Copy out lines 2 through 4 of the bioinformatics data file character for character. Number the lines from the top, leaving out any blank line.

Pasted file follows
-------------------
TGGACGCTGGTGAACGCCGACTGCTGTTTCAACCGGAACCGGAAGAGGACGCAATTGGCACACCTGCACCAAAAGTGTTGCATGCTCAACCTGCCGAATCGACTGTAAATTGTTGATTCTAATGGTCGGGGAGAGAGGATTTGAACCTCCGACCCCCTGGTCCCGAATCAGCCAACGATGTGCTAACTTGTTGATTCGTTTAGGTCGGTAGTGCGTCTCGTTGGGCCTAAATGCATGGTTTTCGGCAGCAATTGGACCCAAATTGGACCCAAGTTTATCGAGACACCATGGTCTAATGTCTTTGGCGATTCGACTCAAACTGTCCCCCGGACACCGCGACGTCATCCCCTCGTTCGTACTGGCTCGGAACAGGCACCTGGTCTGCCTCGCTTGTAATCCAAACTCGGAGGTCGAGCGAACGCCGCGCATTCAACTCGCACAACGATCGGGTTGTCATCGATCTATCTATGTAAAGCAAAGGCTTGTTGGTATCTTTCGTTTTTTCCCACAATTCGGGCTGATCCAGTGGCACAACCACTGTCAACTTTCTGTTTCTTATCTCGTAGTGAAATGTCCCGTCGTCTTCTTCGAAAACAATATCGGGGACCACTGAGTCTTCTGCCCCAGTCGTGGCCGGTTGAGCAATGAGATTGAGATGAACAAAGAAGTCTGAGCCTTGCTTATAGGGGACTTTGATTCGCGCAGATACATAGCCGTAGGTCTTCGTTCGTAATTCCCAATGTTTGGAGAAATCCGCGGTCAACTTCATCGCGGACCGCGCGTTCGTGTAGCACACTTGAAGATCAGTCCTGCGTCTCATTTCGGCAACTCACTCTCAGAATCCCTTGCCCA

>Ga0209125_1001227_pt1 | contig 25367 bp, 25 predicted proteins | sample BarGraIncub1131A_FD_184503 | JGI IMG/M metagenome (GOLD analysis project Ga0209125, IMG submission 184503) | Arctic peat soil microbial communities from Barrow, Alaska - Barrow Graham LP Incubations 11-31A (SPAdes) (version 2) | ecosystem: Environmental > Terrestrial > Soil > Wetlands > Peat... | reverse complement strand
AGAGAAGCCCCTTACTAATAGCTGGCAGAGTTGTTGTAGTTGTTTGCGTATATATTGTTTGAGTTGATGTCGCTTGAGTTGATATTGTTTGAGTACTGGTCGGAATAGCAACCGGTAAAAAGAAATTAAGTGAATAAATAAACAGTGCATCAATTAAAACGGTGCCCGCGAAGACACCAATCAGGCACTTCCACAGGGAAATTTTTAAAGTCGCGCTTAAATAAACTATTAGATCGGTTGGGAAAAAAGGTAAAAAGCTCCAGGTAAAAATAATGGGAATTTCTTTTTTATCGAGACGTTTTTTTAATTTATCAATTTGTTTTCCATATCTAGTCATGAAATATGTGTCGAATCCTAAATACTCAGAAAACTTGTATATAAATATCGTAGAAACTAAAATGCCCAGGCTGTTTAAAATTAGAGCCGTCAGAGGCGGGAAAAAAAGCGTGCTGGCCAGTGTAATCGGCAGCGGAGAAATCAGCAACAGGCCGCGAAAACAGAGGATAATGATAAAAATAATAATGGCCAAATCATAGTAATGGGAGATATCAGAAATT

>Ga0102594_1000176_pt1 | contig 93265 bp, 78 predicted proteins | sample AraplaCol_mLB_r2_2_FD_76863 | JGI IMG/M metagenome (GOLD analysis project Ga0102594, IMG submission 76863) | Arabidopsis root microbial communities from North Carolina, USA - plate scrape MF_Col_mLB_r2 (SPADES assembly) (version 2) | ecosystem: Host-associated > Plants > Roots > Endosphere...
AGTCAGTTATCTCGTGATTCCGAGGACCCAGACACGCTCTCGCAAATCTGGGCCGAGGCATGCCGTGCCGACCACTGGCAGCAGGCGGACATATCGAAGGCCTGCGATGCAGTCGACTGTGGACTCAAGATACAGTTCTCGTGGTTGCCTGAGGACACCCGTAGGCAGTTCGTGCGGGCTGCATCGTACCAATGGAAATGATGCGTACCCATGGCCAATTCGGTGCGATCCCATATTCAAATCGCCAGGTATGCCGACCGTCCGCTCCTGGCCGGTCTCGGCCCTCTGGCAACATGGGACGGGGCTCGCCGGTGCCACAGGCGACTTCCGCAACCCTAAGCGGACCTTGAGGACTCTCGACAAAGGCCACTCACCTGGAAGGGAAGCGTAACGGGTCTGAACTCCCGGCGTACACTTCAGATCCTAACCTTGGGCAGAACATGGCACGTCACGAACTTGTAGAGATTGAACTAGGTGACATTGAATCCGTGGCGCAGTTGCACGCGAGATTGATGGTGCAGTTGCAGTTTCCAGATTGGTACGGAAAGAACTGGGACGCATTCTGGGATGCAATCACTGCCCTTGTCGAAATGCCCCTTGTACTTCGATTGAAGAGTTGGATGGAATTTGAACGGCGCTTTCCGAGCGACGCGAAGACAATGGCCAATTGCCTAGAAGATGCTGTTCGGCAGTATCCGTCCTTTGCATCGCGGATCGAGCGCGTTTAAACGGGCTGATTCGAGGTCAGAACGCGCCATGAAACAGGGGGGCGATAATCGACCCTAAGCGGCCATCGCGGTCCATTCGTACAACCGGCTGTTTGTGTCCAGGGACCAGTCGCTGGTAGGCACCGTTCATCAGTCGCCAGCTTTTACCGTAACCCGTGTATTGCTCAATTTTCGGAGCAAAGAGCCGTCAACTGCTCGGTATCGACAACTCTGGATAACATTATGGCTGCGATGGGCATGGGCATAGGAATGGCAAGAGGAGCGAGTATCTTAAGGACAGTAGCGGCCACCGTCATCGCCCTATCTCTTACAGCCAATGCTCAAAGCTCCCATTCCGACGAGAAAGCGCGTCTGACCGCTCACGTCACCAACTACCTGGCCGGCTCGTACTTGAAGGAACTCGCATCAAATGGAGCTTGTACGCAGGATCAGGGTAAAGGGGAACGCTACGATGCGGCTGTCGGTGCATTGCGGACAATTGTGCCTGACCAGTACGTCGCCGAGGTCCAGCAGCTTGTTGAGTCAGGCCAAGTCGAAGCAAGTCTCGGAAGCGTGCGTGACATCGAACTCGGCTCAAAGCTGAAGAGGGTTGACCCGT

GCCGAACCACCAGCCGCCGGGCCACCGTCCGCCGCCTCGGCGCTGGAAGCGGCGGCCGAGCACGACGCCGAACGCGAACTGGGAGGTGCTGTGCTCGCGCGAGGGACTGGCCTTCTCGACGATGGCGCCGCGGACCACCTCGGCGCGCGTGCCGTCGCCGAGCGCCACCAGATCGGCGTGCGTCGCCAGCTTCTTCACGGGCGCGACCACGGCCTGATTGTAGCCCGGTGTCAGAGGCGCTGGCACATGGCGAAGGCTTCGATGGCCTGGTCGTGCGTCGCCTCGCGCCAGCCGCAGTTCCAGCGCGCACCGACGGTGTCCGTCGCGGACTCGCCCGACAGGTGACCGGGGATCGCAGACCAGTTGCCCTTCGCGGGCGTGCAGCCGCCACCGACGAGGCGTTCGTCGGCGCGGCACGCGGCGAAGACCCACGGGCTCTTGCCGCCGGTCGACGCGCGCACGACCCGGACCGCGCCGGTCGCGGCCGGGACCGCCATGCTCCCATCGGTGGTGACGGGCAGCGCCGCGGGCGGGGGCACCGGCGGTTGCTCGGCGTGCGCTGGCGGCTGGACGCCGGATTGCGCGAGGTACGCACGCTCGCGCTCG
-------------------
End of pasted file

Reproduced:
>Ga0209125_1001227_pt1 | contig 25367 bp, 25 predicted proteins | sample BarGraIncub1131A_FD_184503 | JGI IMG/M metagenome (GOLD analysis project Ga0209125, IMG submission 184503) | Arctic peat soil microbial communities from Barrow, Alaska - Barrow Graham LP Incubations 11-31A (SPAdes) (version 2) | ecosystem: Environmental > Terrestrial > Soil > Wetlands > Peat... | reverse complement strand
AGAGAAGCCCCTTACTAATAGCTGGCAGAGTTGTTGTAGTTGTTTGCGTATATATTGTTTGAGTTGATGTCGCTTGAGTTGATATTGTTTGAGTACTGGTCGGAATAGCAACCGGTAAAAAGAAATTAAGTGAATAAATAAACAGTGCATCAATTAAAACGGTGCCCGCGAAGACACCAATCAGGCACTTCCACAGGGAAATTTTTAAAGTCGCGCTTAAATAAACTATTAGATCGGTTGGGAAAAAAGGTAAAAAGCTCCAGGTAAAAATAATGGGAATTTCTTTTTTATCGAGACGTTTTTTTAATTTATCAATTTGTTTTCCATATCTAGTCATGAAATATGTGTCGAATCCTAAATACTCAGAAAACTTGTATATAAATATCGTAGAAACTAAAATGCCCAGGCTGTTTAAAATTAGAGCCGTCAGAGGCGGGAAAAAAAGCGTGCTGGCCAGTGTAATCGGCAGCGGAGAAATCAGCAACAGGCCGCGAAAACAGAGGATAATGATAAAAATAATAATGGCCAAATCATAGTAATGGGAGATATCAGAAATT

>Ga0102594_1000176_pt1 | contig 93265 bp, 78 predicted proteins | sample AraplaCol_mLB_r2_2_FD_76863 | JGI IMG/M metagenome (GOLD analysis project Ga0102594, IMG submission 76863) | Arabidopsis root microbial communities from North Carolina, USA - plate scrape MF_Col_mLB_r2 (SPADES assembly) (version 2) | ecosystem: Host-associated > Plants > Roots > Endosphere...